The 2019 Lammy Award finalists were announced earlier this month, and there are eight contenders in the LGBTQ Children’s/Young Adult category. Among them are some of our favorite recent titles, including last year’s National Book Award Winner The Poet X and both(!) of Kheryn Callender’s novels. We were especially pleased at the diversity of both authors and character voices in this year’s finalists!
Here are the titles being considered for the 31st Annual Lambda Literary Awards for children and teens:
The Poet X by Elizabeth Acevedo
Navigating the world has become exponentially more difficult now that Xiomara has a woman’s body, but while her physical self has gained attention the rest of her goes unnoticed. Xiomara has plenty to say, though, and an invite to the school’s poetry slam allows her to kick open a door she never knew existed. Told in verse, this is a raw and intimate portrait of a young woman finding the courage to use her voice and make herself heard. Continue reading “2019 Lambda Literary Awards: LGBTQ Titles for Children and Young Adults”
November is Transgender Awareness Month! Seattle Public Library is excited to honor this celebration of transgender folks through events, book displays, and this book recommendation list of books by trans people.
The first book I would recommend reading this month is Transgender History by Susan Stryker, because the transgender community wouldn’t be where we are today without the community activists who have fought for our rights. The depth of Susan Stryker’s research combined with the personal touch of her strong connections to many trans activists make this book a fast and educational read. For those who prefer a documentary film to a book, Stryker also filmed Screaming Queens about a 1966 act of resistance by trans women in San Francisco. Continue reading “Celebrating Trans Lives”
“To select from the year’s publications, books that reflect gay/lesbian/bisexual/trans-gendered/queer-questioning (glbtq) experience for young people from birth to age 18 and to annotate selected titles.”
Ultimately that means for the past two years I have dedicated myself to reading and evaluating fiction and nonfiction titles for and about GLBTQ youth. A little while ago, I was asked to suggest fiction titles that included GLBTQ youth who are homeless. As I was asked this, I immediately thought about the fact that there are 1.6 million youth experiencing homelessness in America, 40% of those youth identify as LGBT when LGBT identified youth only make up about 7% of the total population of youth. The numbers are staggering – “more than 1 in 4 teens are thrown out of their homes” when they come out. If fiction were to reflect reality, it would mean that of all the books published about homeless youth, forty percent of those titles would include LGBT protagonists, and 1 in 4 fiction titles about LGBT youth would include these teens being asked to leave their home for revealing that they identify as LGBT.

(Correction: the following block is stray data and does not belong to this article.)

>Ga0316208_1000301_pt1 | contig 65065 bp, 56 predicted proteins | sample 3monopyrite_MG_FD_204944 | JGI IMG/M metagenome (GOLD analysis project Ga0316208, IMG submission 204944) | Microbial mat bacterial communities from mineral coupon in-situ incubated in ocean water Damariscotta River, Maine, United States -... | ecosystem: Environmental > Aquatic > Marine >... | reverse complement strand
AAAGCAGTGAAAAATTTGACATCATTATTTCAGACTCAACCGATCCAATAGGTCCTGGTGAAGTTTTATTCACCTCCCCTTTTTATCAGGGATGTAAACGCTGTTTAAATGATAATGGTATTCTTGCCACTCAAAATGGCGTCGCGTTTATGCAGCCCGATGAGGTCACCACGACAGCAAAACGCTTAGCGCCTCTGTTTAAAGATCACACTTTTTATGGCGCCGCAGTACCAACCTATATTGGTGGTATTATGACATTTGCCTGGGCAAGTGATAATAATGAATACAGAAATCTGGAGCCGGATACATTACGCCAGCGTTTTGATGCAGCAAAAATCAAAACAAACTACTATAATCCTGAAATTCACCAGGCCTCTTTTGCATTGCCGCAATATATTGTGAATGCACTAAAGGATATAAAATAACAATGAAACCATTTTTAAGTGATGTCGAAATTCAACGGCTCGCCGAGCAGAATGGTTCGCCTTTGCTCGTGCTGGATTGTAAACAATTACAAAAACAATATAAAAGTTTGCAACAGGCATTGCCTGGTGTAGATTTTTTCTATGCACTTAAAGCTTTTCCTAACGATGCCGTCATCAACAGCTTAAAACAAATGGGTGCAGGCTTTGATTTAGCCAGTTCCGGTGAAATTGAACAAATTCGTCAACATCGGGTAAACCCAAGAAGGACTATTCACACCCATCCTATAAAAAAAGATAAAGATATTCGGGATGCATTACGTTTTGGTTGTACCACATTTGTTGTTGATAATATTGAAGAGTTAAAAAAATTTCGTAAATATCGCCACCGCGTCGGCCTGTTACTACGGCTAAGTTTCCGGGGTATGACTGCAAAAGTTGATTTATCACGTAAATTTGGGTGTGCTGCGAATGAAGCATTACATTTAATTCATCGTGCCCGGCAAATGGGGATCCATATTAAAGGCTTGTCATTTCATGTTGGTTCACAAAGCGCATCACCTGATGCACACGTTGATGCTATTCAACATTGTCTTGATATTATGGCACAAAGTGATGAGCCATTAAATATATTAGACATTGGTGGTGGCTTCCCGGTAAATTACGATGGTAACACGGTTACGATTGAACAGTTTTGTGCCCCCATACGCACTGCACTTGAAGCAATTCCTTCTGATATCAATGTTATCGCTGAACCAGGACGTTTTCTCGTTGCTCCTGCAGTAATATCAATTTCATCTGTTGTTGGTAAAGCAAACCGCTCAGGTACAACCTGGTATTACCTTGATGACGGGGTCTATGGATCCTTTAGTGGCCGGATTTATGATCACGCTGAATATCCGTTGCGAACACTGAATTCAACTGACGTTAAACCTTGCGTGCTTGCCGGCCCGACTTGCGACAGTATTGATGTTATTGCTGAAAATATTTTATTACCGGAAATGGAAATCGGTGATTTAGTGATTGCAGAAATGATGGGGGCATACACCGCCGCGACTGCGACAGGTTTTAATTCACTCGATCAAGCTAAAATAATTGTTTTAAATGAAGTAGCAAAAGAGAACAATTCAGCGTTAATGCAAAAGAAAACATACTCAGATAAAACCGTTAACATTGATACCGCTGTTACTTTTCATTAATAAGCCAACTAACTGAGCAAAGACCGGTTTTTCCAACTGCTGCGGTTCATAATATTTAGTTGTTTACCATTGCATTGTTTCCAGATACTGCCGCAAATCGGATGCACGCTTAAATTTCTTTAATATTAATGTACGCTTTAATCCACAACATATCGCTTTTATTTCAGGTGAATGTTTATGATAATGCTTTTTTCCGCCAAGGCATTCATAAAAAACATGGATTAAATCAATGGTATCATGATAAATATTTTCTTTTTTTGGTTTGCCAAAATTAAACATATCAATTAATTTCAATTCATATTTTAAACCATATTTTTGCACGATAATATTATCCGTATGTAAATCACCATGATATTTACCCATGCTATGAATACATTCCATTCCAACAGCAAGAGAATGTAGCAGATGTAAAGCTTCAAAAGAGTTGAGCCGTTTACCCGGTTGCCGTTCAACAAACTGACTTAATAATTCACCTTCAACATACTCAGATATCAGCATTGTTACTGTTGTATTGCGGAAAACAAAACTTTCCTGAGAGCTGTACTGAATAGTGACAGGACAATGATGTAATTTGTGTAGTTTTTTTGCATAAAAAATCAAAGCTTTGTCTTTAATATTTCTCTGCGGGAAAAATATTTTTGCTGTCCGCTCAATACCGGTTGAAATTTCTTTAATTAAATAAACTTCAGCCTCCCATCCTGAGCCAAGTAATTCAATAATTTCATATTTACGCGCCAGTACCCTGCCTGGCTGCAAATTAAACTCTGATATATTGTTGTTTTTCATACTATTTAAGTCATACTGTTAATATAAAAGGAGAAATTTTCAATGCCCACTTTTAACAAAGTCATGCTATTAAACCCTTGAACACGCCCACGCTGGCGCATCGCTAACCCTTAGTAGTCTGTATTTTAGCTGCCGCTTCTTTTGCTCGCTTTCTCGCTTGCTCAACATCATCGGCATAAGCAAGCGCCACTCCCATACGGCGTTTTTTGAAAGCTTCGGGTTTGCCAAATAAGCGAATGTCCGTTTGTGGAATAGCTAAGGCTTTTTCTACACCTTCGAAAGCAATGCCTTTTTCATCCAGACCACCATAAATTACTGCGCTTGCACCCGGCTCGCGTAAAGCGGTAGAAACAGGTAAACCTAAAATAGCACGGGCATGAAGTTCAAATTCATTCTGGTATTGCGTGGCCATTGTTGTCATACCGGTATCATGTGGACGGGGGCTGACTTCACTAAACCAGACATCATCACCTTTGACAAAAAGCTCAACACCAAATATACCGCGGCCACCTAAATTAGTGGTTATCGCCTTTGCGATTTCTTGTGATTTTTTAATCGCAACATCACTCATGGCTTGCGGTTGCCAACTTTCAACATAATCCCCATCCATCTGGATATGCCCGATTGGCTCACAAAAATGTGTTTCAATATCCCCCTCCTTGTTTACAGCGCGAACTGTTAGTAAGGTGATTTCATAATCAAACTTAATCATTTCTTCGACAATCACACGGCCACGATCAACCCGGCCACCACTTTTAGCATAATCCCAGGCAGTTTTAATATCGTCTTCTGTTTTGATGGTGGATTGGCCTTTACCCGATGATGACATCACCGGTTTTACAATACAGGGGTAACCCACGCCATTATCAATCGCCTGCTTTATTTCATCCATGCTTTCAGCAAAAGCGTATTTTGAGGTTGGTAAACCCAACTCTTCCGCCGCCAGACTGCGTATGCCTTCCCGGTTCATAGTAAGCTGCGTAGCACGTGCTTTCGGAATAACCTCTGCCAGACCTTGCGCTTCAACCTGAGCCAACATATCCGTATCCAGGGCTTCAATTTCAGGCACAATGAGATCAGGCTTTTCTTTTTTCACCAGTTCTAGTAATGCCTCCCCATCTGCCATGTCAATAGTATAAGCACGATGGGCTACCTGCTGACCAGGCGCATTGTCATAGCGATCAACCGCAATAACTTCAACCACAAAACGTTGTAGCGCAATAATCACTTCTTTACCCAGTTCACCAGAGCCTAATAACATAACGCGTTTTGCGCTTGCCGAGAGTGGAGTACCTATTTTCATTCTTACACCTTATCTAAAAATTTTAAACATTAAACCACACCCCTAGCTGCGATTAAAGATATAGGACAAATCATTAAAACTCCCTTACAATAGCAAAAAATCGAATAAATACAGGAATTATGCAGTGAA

June is LGBT Pride Month! There’s no need to wait for the gay pride parade to support the lesbian, gay, bisexual and transgender community. Check out one of these local LGBT owned businesses!
On May 26th, the Puget Sound Business Journal (PSBJ) recognized the “2016 Outstanding Voices” for individuals and companies committed to workplace equality. Additionally, in partnership with the Greater Seattle Business Association, PSBJ is publishing their first LGBTQ-Owned Business Listmakers. Let’s show these businesses, with revenue of nearly $100 million and more than 1,000 employees, some extra love this month. Continue reading “Show your Pride! Support Local LGBT Businesses”
Here at Seattle Public Library we think a lot about how we can be a more inclusive resource for our communities. When the American Dialect Society announced in January that the singular “they” was the word of 2015, we started discussing in more depth the benefits of using gender neutral language when serving our patrons. We live in a world that attaches gender to everything: from toys to books to clothes, we’ve been socialized to see things as either masculine or feminine. We recognize that as professionals that interact with the public, it is second nature to assume gender in our brief interactions with you lovely humans. Instead of taking the easy route of relying on our assumptions about gender, we are challenging ourselves to use gender inclusive language to welcome our transgender and gender non-conforming patrons and create more space for gender diversity in our libraries. (We also really do not want to misgender, or use a word or pronoun that does not correctly reflect the gender with which an individual identifies, our patrons.) Continue reading “Embracing Gender Diversity”